Parents love to give gifts to their kids at Christmas. Each Christmas season we spend a lot of time and money selecting gifts that will make our children happy. While there is a lot of joy in all this parental gift-giving, there is an element of it that makes me quite frustrated.
While the pre-Christmas gift-buying can be stressful, it’s what happens after all the Christmas presents are opened that can be the most agitating to me.
You might recall in Charles Dickens’ classic Christmas story, A Christmas Carol, The Ghost of Christmas Present appears to Ebeneezer Scrooge and shows him how other people, particularly Scrooge’s nephew and Scrooge’s exploited clerk Bob Cratchit, celebrate Christmas. During its appearance the spirit noticeably ages and reveals to Scrooge that he will only exist on Earth for a very brief time, which is implied to be that single Christmas holiday.
Dicken’s Ghost of Christmas Present provides a befitting commentary of the exasperating problem I confront each Christmas season–Christmas presents that get broken often before Christmas Day is over!
Yes, the remains of these broken toys laying by the Christmas tree in pieces or in silence are the ghosts of Christmas presents.
After all the Christmas gifts have been opened and played with, I begin the process of filtering out those toys that are so annoying that they are going to get lost!
So, why do I give the toddlers toys that have the potential to be so annoying?
That’s a good question that I’m still searching for an answer. I’m not sure, but it might have something to do with the grandparent part of me.
All I can say is that it seems like such a good idea when I buy these annoying toys. I imagine the joy on their little faces when they open the present. Little do I consider the vexation the toys are going to cause me soon thereafter!
You’ve probably heard and even sung the song, “The Twelve Days of Christmas” many times during this season of the year.
Have you ever wondered what that means? Twelve days of Christmas?
In England in the Middle Ages the Christmas season was one of continuous feasting and merrymaking beginning on Christmas Day and climaxing on Twelfth Night, the traditional end of the Christmas season.
It was forever etched into popular culture when William Shakespeare used it as the setting for one of his most famous stage plays, titled Twelfth Night.
The lyrics of The Twelve Days of Christmas may have no meaning at all or have yet to be satisfactorily explained.
However, certain modern folklore claims that the song’s lyrics were written as a catechism and a number of Christians give biblical meanings to the gifts such as a partridge in a pear tree represents Christ, two turtle doves represent the Old and New Testaments, and four calling birds represent the four Gospels.
While the meaning of this song has no relevance to what I want to say, it’s some Christmas trivia that I thought you might find interesting and does provide some context for the following observation.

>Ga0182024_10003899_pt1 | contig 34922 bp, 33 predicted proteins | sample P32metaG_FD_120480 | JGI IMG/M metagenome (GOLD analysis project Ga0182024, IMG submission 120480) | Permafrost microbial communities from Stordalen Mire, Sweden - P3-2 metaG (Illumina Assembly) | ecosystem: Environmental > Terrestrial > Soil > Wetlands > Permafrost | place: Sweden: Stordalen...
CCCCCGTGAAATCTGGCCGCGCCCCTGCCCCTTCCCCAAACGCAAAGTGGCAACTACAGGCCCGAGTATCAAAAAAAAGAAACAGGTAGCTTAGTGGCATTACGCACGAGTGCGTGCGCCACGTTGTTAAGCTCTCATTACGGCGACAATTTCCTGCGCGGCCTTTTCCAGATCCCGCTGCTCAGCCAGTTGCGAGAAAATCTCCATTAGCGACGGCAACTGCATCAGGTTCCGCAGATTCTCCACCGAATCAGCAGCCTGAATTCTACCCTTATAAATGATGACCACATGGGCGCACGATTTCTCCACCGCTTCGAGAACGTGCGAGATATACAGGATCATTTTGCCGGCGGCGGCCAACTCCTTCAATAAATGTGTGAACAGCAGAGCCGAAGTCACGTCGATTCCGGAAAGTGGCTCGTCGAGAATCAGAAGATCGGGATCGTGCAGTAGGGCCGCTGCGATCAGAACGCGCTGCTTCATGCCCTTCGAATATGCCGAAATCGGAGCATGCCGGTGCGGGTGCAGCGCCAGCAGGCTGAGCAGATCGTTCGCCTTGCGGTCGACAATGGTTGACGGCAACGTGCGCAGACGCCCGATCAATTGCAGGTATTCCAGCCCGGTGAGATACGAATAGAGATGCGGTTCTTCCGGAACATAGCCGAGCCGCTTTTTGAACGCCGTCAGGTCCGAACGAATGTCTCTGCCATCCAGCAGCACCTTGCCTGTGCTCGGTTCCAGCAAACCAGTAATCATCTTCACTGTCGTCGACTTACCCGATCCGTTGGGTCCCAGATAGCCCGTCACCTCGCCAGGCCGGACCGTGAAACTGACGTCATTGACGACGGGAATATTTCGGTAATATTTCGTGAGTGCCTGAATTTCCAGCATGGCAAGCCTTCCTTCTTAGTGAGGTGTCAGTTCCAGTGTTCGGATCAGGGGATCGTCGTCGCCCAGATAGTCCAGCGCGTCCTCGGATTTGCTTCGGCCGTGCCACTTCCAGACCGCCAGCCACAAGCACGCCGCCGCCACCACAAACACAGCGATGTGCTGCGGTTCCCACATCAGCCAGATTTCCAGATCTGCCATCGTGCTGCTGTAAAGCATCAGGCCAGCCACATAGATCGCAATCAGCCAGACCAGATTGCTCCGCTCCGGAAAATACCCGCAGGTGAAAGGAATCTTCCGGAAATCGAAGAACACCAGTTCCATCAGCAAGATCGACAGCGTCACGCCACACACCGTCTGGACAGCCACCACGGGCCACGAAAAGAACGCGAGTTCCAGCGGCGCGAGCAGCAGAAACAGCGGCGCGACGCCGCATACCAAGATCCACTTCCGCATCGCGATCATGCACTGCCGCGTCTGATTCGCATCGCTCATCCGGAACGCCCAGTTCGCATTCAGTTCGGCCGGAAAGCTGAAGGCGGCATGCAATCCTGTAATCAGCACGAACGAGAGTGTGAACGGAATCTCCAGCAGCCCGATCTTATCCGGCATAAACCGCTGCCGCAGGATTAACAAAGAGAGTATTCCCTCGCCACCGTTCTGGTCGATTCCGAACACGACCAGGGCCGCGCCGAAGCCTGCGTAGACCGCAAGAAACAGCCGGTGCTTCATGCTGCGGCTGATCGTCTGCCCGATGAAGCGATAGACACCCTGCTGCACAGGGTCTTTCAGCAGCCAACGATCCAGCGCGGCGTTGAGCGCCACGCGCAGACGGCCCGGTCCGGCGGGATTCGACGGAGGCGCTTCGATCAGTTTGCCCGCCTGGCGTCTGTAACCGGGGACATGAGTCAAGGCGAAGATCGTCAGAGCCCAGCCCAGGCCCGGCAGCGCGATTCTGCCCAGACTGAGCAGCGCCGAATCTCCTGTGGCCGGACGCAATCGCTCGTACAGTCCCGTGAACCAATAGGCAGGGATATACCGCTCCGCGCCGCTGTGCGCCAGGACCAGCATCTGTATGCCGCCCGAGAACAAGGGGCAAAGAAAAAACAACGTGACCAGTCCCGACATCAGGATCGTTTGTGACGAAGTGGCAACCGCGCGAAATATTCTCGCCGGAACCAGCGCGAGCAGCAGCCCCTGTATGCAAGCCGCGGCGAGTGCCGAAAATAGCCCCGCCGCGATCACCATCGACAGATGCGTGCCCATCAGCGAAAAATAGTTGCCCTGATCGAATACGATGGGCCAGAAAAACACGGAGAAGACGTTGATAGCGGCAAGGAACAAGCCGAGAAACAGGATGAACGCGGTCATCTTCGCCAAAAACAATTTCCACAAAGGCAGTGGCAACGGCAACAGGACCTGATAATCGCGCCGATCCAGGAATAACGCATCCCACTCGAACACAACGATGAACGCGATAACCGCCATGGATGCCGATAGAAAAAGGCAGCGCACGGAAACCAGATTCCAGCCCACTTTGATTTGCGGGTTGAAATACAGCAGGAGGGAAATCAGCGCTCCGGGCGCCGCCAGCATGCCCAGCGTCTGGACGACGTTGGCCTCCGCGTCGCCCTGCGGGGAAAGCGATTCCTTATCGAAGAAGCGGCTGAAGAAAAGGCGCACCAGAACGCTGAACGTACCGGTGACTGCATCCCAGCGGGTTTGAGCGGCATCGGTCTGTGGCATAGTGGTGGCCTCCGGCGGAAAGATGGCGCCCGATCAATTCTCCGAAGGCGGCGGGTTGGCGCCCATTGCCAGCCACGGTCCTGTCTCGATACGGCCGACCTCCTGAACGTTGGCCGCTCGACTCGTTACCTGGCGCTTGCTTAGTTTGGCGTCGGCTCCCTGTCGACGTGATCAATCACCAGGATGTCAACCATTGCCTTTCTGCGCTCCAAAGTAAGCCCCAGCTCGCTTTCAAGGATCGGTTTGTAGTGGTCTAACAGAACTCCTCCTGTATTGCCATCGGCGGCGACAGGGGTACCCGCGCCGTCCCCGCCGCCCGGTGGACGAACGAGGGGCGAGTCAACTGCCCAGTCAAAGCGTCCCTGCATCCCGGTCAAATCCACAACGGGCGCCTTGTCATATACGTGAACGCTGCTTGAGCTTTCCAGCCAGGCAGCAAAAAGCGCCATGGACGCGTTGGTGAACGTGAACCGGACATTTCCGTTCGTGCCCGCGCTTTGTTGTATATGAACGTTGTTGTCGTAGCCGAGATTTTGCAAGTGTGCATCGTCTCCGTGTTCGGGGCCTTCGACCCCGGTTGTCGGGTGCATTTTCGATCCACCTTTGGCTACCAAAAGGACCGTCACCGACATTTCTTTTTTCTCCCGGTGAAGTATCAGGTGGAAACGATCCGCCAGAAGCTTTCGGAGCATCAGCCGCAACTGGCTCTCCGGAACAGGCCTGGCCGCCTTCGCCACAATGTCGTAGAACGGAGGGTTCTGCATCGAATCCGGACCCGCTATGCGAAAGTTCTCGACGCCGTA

I wrote this post several days ago before the massacre at the elementary school in Newtown, Connecticut. In light of that event and other heartbreaks that people I know are facing this Christmas season, I submit this Christmas message from our family to yours as a reminder of how fortunate we really are even when we think we’re not.
Christmas is a time of year filled with wonder and joy, the hope for new beginnings with the new year just around the corner. (At least, once you get all the Christmas shopping done)!
But for many people it is not!
I must admit that for most of my life I have never encountered much tragedy or heartbreak. And I’ve been pretty good at not noticing the problems others around me are facing.
Although Christmas is a joyful and meaningful holiday for our family when we celebrate the birth of Christ, I’m finding that Christmas can have a down side to it.
Recently, I noticed several Facebook friends expressing thankfulness each day during the several weeks leading up to Thanksgiving Day.
The purpose of the exercise was to adjust their perspective towards thankfulness and appreciation.
It’s a changed perspective we would all do well to have–expressing to God and people what we have to be grateful for rather than complaining so much when things don’t go the way we like or think they should.
And I have to confess, I do a lot more complaining than I do thanking.
You see, you can’t be thankful without telling somebody thank-you! And I don’t do enough of it!
Well, Thanksgiving Day is past and we’re now into the Christmas season. But I think it’s still needful and appropriate to express thankfulness, so I’m going to follow my friends’ examples and list what I’m thankful for.
Only I’m going to do it in one list–ten things I’m thankful for.
It’s Little Kenzie Riding Hood….
It’s the day after Halloween and I’m exhausted!
Halloween is finally over with and done for another year!
Hasta la vista, baby!
Sure, I’m tired but I’m feeling mellow, I’m chillin’…
Because it’s the day after Halloween!
And I reassure myself, “They will grow out of it. They will get too big for costumes and candy highs and trick-or-treating!”